Curators and specialists had to have basic knowledge of other relevant disciplines such as medicine and taxidermy. Aside from publishing scientific reports, curators also published guidebooks to assist amateurs and special interests groups. Cecil Boden Kloss, himself a well-known taxidermist, wrote an instruction manual for preparing mammal skins11.
Publications formed a part of every natural history collection and also served as commentaries on them. Kloss understood the importance of publications and had hence started the Bulletins of the Raffles Museum, which provided access to specialised subject matter and enabled readers to debate and acknowledge the work produced by the museum curators. The Bulletins quickly became one of the premier scholarly journals in its time, publishing many important papers on Southeast Asian zoology. The illustrations in the Bulletins also served to supplement collection of natural specimens, closing any gaps and making up for any deficiencies with pictures. Illustrations of the specimens could act as a substitute or supplement for specimens that were difficult to preserve or only partially collected.
However, to produce an illustration of a specimen is not an easy task. Musch has commented that “when a collector or naturalist commissioned an artist to draw specimens of interests to him, and in a second stage even to transfer them onto a plate for the press, the plant or animal in question underwent considerable abstraction and distillation on its way to becoming a scientific illustration12.” Carl Alexander Gibson-Hill, Director of the Raffles Museum (1911-1963) was known to act as both naturalist and artist.
It is also interesting to note that he liked to make his own drawings in pen and ink, choosing not to rely on the Museum’s resident artist. He preferred to depict his subjects in black and white instead of colour for he noted that:
"[Colour illustrations] are pleasant to draw, but the blocks are expensive (for publishing), and they are frequently not as helpful as many beginners (bird watchers) imagine them to be. Black and white work places the emphasis on the arrangement of light and dark tones in the plumage. This is far more constant under varying climatic conditions than the colour itself13."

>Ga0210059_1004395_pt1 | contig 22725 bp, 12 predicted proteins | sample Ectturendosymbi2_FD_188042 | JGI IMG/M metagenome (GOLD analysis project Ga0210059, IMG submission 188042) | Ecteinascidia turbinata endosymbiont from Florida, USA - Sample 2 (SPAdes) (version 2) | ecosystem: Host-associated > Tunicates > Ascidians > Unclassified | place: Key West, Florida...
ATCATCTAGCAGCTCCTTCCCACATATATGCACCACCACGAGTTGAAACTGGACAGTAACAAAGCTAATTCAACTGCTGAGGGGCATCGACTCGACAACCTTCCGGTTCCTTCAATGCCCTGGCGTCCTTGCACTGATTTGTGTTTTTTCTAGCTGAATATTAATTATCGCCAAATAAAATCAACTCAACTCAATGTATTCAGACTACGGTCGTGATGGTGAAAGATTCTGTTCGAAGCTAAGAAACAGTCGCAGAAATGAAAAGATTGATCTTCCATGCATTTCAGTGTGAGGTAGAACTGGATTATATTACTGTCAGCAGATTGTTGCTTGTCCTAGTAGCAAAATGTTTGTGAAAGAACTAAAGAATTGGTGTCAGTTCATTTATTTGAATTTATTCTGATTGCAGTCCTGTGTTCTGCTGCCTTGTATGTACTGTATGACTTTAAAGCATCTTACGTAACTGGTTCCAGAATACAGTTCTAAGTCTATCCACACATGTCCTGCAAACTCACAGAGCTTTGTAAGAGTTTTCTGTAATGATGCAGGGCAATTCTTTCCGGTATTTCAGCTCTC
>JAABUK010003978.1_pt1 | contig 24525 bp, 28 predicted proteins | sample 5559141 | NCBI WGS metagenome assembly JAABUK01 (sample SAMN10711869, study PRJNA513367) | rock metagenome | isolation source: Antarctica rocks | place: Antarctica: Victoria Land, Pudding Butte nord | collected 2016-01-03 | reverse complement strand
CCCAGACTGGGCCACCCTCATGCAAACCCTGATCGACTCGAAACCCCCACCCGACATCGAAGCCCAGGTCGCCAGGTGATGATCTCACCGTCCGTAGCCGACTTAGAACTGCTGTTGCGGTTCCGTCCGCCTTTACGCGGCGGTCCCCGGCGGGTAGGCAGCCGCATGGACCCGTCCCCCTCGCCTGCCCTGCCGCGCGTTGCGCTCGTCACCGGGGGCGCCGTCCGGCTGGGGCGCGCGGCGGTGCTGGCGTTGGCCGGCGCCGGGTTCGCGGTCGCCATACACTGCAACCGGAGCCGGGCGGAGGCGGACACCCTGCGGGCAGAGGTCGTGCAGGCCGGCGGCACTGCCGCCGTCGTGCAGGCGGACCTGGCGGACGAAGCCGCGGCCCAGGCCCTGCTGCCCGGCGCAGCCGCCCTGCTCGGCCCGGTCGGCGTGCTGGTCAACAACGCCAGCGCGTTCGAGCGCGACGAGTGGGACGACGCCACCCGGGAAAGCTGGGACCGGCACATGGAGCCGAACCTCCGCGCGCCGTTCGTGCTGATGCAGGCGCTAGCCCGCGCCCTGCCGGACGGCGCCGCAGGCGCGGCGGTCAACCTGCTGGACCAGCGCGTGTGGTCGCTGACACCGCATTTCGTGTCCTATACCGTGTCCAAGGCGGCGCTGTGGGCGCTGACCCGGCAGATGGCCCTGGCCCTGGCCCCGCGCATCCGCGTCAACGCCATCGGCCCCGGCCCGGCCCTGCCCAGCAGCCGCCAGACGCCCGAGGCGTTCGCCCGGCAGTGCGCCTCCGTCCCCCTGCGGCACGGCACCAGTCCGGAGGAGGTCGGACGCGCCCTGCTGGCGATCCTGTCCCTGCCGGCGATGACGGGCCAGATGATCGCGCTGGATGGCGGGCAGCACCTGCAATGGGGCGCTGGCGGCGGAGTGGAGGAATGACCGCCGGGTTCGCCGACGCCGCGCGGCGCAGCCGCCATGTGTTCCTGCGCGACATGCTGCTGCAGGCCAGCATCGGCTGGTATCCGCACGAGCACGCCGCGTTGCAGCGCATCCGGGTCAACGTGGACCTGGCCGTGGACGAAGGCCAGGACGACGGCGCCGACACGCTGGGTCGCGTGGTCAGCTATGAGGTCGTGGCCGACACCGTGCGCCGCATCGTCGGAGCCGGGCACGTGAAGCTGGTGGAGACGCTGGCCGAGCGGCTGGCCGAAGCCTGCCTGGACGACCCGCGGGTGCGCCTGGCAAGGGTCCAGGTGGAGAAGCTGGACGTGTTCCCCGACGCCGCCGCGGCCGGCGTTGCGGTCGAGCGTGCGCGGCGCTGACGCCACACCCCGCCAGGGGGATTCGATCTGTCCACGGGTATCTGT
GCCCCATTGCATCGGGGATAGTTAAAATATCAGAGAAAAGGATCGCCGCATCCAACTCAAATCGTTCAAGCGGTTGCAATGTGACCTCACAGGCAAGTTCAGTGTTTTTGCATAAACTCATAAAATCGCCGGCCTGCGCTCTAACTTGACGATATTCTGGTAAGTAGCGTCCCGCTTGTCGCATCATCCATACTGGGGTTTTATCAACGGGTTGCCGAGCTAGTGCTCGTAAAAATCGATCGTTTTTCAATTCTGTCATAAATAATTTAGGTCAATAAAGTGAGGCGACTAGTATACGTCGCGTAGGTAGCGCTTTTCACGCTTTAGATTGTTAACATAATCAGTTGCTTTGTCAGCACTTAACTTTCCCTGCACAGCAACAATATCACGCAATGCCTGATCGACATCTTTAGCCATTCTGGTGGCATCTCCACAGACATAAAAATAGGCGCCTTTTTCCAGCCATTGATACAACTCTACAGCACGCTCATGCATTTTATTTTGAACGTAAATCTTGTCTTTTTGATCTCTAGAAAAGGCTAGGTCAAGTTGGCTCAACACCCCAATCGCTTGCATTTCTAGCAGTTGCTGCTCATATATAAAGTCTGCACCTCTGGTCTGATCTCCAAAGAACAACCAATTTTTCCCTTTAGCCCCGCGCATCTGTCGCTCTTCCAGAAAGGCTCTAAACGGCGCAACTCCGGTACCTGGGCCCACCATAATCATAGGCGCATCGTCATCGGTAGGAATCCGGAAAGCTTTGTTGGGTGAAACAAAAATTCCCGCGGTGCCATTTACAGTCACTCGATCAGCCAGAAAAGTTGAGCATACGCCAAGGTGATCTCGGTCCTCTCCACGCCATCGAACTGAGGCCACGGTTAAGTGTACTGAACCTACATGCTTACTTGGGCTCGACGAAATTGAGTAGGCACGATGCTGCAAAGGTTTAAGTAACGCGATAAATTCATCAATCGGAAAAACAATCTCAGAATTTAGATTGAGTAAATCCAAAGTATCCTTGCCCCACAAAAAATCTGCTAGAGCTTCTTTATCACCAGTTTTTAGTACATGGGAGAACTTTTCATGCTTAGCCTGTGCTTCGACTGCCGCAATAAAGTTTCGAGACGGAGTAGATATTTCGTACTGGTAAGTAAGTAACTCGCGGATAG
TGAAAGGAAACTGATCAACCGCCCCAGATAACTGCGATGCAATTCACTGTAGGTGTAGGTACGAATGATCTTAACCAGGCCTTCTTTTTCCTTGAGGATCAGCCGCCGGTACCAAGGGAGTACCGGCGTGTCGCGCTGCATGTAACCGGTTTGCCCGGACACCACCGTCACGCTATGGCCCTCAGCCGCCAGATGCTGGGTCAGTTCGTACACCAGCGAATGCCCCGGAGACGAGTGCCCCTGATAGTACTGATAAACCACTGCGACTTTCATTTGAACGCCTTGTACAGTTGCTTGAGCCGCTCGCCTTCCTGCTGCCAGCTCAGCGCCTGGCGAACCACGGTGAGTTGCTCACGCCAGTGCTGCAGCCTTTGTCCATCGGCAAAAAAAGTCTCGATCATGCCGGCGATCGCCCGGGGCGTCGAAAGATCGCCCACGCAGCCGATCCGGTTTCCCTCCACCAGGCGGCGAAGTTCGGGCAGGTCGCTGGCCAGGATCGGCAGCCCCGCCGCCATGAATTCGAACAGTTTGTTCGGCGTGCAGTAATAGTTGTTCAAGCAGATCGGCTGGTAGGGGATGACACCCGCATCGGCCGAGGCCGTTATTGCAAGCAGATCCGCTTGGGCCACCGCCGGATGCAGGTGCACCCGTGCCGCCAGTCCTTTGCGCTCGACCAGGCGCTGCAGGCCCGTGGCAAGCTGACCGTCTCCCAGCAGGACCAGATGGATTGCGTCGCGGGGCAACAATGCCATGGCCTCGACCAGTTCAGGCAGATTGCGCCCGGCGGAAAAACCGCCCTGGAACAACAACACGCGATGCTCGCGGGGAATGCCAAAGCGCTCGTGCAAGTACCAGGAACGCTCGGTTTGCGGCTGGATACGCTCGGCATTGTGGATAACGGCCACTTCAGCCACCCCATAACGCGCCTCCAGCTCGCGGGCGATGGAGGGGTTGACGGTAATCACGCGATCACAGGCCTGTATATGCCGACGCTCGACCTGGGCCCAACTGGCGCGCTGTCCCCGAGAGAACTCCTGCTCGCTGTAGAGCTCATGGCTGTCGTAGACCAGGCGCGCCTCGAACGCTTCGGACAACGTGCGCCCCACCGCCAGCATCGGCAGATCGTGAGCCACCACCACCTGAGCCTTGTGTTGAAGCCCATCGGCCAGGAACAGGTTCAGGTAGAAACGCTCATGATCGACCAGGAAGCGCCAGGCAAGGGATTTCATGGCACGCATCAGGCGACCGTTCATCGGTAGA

We can see from Gibson-Hill’s illustrations that a specimen was regarded as a representative of its species and its appearance was systematised. In most natural history illustrations, individual traits not typical of the subject’s kind were minimised and the scientifically significant ones were accentuated. The elements important for human identification of the specimens are better rendered and considerably clearer in the picture than in the actual specimen itself. Musch commented that this pictorial abstraction technique applied by artists of natural history illustrations may also be understood as one way of taming the multifariousness of nature14.
The natural history collection enjoyed its prominence until 1969 where its fate took a sudden turn for the worse. The Raffles Museum was renamed the National Museum and new directions were set for the institution to cater for arts, history and anthropology. The natural history collection was moved out to the Singapore Science Centre and was later transferred to the University of Singapore’s Bukit Timah campus and the collection became known as the Zoological Reference Collection in 1972. However due to space constraints and bad storage conditions, some specimens were damaged and it took a tremendous effort by the curators to prevent more losses. In 1986, the collection finally got a permanent home in the Kent Ridge campus of the National University of Singapore. Two years later, the university decided that the time was ripe to establish a research centre for biodiversity and hence oversaw the birth of the Raffles Museum of Biodiversity Research.
A RACE AGAINST TIME: PRESERVING AND PRESENTING NATURAL HISTORY COLLECTIONS FOR THE FUTURE
Today, the Raffles Museum of Biodiversity Research (RMBR), renamed the Lee Kong Chian Natural History Museum (LCKNHM) on 1st April 2014, has well-representd collections of animals - some of which are among the best in the world. At the time of writing, the LCKNHM had around 566,500 specimens16. Most of these items are irreplaceable, priceless and historically significant specimens.
Among the museum’s mammal collection, the primates (a taxonomical group that includes monkeys and apes) which total 867 catalogued specimens are probably the best represented. The LCKNHM also has large collections of rats, squirrels and bats. The mammal collection had 315 species and around 15,000 specimens in 2010.
The LCKNHM is also one of the finest reference museums for Southeast Asian birds, with approximately 1,060 species and some 31,000 specimens in 2010, including a fine collection of eggs and nests. Even with legal constraints on bird collecting, a few good specimens are still donated from time to time by members of the public nowadays. These are usually casualties of the migratory season.
In 2010, there were about 70,000 specimens in the RMBR’s entomological collection. While many specimens are mounted on pins, others are preserved in vials of alcohol. Microscopic taxa like mites are mainly mounted on glass slides. All entomological specimens have been sorted according to their various taxonomic levels.